The world of household technology makes a substantial contribution to the number of individuals who spend time outside of their comfort zone, and when computers breakdown, one of man’s greatest achievements, the result can be likened to when you are standing at the side of the road with your car seriously sick, both of the computer and the car are capable of morphing into a collection of metal, rubber and plastic. Even although I have a good level of positivity and confidence going on that everything is going to be alright, the length of time I spent outside of my comfort zone, as short as it was, means I need to reset my mental processes and indulge in some serious personal TLC. I generally do this by going out for a walk, twenty minutes usually does it, and back ´live´ again I am pleased to tell you that 200 metres from my house I got a call from the IT guy and he´ll be with me in 15 minutes. As I stepped back inside my house the infamous quote accredited to Julius Cesar ´keep your friends close and your enemies closer´ came to mind, the reference being how we need to embrace both the positive and negative sides of our personality in equal measures. Now that I have introduced a very definite shade of drama to the proceedings I need to now bring you up to speed with where it comes from. In the daytime when I have work to do, like writing for Inspirational English for example, I organise my time so that I can sit in front of my computer and get the job done. Because I don’t possess a television come evening time when all the other elements of my working day is done, if I have no social activity to be part of, my computer converts to being my window to the world of downtime entertainment. I chose this route many years ago to free myself from the grip of the programme schedulers, and with catch-up TV and YouTube within easy access, I am able to choose what I want to watch and when I want to watch it, my evenings are spent nicely inside my comfort zone. 10 6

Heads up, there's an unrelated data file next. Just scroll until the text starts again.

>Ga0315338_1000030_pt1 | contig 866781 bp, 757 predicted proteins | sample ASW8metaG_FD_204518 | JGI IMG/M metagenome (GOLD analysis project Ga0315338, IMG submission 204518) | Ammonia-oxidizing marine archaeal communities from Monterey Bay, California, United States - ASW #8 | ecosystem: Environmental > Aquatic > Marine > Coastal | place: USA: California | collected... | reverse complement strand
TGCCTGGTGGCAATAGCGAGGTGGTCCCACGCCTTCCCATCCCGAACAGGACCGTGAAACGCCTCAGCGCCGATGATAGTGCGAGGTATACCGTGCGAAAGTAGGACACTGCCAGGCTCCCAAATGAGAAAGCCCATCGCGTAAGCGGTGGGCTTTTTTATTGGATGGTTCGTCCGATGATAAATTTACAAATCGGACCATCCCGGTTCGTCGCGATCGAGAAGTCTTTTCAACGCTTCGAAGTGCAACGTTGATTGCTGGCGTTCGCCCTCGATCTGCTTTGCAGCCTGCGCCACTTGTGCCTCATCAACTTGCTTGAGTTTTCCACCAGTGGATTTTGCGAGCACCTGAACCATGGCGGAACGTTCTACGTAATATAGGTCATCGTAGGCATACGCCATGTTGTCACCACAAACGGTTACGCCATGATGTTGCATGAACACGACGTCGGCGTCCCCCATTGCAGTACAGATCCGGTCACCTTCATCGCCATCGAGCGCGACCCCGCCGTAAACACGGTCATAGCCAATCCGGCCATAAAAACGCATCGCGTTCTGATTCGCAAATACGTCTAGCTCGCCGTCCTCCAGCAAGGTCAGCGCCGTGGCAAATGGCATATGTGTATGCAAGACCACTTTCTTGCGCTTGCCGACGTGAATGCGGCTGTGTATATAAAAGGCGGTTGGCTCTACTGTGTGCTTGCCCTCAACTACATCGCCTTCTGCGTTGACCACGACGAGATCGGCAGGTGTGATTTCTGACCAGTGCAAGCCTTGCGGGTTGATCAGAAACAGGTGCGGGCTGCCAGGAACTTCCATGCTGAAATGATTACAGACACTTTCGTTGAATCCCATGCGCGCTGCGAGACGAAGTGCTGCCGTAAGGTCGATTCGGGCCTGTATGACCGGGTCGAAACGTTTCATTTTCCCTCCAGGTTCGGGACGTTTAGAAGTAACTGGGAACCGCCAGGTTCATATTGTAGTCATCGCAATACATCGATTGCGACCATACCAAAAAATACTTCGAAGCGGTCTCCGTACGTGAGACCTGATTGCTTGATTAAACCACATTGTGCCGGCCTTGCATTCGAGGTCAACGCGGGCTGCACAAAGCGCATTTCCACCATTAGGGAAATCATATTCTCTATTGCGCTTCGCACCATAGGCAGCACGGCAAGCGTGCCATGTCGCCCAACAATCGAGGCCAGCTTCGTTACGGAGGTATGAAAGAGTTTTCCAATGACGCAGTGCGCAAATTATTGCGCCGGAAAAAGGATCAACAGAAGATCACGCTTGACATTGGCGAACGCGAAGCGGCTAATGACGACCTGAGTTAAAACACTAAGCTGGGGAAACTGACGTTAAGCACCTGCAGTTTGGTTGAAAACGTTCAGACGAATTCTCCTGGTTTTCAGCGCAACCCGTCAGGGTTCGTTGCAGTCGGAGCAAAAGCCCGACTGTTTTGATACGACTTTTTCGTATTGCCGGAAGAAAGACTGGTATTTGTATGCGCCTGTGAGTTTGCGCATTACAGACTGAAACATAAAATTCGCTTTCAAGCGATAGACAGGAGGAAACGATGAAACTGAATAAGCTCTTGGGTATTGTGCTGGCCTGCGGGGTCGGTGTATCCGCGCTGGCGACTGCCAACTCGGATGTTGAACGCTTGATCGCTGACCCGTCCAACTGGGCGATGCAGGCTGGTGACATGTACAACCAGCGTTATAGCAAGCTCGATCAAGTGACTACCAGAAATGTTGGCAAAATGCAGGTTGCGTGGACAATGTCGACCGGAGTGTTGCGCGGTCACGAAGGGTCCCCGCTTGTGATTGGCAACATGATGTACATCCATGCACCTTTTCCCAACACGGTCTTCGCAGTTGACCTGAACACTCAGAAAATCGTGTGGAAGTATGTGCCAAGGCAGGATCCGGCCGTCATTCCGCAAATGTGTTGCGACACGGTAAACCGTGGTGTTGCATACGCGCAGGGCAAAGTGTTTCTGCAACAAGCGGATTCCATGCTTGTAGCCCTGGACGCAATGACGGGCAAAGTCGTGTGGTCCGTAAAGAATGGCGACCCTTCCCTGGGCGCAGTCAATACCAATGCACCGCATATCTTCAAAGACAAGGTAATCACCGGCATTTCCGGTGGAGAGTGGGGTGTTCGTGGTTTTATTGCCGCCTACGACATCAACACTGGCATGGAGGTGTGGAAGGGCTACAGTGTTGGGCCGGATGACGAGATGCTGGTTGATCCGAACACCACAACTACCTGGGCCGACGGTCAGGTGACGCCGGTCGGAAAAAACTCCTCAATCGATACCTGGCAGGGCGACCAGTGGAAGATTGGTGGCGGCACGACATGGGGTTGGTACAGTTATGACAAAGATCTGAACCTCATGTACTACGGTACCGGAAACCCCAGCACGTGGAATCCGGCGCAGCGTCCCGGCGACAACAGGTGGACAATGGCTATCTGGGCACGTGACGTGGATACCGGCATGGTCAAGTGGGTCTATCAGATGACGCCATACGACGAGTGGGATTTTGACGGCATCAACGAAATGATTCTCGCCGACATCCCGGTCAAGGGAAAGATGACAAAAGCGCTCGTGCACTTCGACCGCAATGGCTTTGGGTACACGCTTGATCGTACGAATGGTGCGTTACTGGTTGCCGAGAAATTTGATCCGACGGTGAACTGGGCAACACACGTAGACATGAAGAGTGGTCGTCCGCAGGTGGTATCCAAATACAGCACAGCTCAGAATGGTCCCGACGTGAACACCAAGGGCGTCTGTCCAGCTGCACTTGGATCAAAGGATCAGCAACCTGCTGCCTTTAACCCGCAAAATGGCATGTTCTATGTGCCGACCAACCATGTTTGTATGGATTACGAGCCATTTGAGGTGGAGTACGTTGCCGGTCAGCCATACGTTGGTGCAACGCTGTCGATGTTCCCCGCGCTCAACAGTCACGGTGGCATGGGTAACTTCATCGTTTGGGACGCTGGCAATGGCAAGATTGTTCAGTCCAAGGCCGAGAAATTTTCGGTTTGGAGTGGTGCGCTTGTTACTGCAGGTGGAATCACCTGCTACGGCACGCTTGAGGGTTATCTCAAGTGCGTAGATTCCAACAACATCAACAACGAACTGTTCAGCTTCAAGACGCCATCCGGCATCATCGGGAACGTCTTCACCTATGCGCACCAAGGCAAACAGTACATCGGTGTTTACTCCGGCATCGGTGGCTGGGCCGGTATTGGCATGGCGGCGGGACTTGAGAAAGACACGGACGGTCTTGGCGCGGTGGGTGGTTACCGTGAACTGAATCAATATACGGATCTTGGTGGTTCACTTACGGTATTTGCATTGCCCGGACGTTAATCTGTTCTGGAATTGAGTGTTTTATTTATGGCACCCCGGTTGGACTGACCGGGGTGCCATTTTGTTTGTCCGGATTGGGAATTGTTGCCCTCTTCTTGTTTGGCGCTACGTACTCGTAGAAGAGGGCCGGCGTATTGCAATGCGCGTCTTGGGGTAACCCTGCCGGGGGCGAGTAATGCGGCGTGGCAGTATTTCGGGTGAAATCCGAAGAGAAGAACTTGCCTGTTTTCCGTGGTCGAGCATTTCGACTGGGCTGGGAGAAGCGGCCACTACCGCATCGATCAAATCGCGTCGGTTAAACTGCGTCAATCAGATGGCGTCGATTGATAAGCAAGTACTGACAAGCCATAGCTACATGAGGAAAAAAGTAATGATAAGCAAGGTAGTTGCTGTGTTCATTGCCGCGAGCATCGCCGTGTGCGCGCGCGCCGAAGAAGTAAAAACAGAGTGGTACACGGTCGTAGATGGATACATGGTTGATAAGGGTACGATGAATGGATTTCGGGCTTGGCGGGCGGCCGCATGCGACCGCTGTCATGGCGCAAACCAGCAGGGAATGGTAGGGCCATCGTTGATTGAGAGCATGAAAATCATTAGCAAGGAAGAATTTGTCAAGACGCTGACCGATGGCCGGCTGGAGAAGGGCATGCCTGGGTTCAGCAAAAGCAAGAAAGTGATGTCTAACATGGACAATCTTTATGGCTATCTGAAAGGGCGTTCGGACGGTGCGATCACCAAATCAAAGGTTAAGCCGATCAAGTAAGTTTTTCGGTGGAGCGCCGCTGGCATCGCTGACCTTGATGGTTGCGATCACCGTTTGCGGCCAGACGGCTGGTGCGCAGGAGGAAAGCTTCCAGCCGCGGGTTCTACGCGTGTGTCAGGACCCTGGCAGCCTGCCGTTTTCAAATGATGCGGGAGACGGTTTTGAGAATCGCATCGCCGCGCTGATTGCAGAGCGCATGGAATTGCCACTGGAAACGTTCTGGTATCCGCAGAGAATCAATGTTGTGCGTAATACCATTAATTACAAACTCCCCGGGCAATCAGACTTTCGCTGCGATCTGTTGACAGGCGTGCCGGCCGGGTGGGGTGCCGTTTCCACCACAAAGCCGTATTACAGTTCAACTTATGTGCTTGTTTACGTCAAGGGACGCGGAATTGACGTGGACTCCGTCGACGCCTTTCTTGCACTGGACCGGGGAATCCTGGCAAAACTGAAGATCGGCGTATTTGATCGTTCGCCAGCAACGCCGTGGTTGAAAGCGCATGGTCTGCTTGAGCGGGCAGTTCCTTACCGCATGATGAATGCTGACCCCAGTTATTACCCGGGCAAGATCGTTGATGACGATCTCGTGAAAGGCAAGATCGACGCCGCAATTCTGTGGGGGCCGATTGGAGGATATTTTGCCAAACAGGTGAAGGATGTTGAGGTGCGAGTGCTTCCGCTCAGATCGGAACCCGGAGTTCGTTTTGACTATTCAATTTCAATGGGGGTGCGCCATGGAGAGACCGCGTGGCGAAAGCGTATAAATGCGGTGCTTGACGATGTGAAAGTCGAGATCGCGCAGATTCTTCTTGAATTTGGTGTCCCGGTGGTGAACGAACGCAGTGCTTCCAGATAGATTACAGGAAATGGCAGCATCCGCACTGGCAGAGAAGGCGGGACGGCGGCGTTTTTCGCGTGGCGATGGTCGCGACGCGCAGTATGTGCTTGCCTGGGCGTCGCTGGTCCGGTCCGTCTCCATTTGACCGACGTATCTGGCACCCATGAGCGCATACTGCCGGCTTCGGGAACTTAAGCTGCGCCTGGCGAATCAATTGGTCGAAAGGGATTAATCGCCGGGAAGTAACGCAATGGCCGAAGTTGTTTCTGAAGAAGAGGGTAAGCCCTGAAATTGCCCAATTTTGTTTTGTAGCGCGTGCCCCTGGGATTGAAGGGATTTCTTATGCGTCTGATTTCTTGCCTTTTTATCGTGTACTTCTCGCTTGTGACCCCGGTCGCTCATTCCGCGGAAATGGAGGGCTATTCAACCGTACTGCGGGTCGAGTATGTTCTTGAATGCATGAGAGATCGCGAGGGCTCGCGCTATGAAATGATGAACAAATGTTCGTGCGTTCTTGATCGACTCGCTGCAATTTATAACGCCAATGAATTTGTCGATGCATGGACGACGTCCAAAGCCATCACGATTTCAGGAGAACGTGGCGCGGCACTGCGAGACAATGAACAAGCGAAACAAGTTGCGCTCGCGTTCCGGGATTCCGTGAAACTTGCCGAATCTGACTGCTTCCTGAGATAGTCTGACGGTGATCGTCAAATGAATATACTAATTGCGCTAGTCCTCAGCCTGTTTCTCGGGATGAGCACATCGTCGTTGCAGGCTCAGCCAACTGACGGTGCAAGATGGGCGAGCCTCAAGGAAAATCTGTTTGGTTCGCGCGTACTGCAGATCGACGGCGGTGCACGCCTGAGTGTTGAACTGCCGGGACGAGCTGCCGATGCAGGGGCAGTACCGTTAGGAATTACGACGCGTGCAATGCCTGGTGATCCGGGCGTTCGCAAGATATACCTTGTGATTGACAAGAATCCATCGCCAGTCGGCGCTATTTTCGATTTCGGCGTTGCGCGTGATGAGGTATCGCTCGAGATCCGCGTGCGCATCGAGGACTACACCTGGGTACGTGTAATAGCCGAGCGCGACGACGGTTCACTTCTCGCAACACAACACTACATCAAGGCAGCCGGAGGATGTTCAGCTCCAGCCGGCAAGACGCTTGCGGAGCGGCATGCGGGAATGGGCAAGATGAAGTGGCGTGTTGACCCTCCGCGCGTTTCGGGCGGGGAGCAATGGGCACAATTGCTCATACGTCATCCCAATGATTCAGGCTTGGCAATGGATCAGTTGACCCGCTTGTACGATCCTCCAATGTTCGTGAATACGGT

Back ´live´ we go and the IT guy is now in place in front of my computer and I am busying myself around the house patiently waiting for his prognosis. Back as writer guy I have just locked on to how this article may be coming across a bit me, me, me, but I have continued with it because I felt it was worthy for Inspirational English, and myself, if I were to explore a totally off the wall style of writing. Comfort Zones are of course a personal thing and by that measure are vastly different in their component parts and will, in all cases be directly related to your personal life experience. However what is a constant for all of us is to try to always be aware when being outside of your comfort zone is driving you, and when this situation is in place, do all you can to make your way back to home base. Back ´live´ again I have just been told that my computer is very sick indeed and needs to be taken back to the workshop and that I´ll be updated in a few days. In that precise moment OMCZ waved a large flag in my direction inviting me in and as I sit here writing this article for Marusya, by hand, I need to gather all my resolve for the coming days. As I sit and ponder the whys and wherefores I become aware of wanting to apportion blame as to how it all came to pass, but I am also aware that it is vital I create a plan of action that will take care of the situation as it now is, comfort versus discomfort. By managing all of the above well I will have the best possible chance of standing up straight and living in this very important comfort zone place, and going out for some fresh air and a much needed walk is a good enough way to begin the journey. Footnote: it is now 4 days on from my computer event and I am pleased to report that the IT guy did a marvellous job and managed to save all of my important files and documents.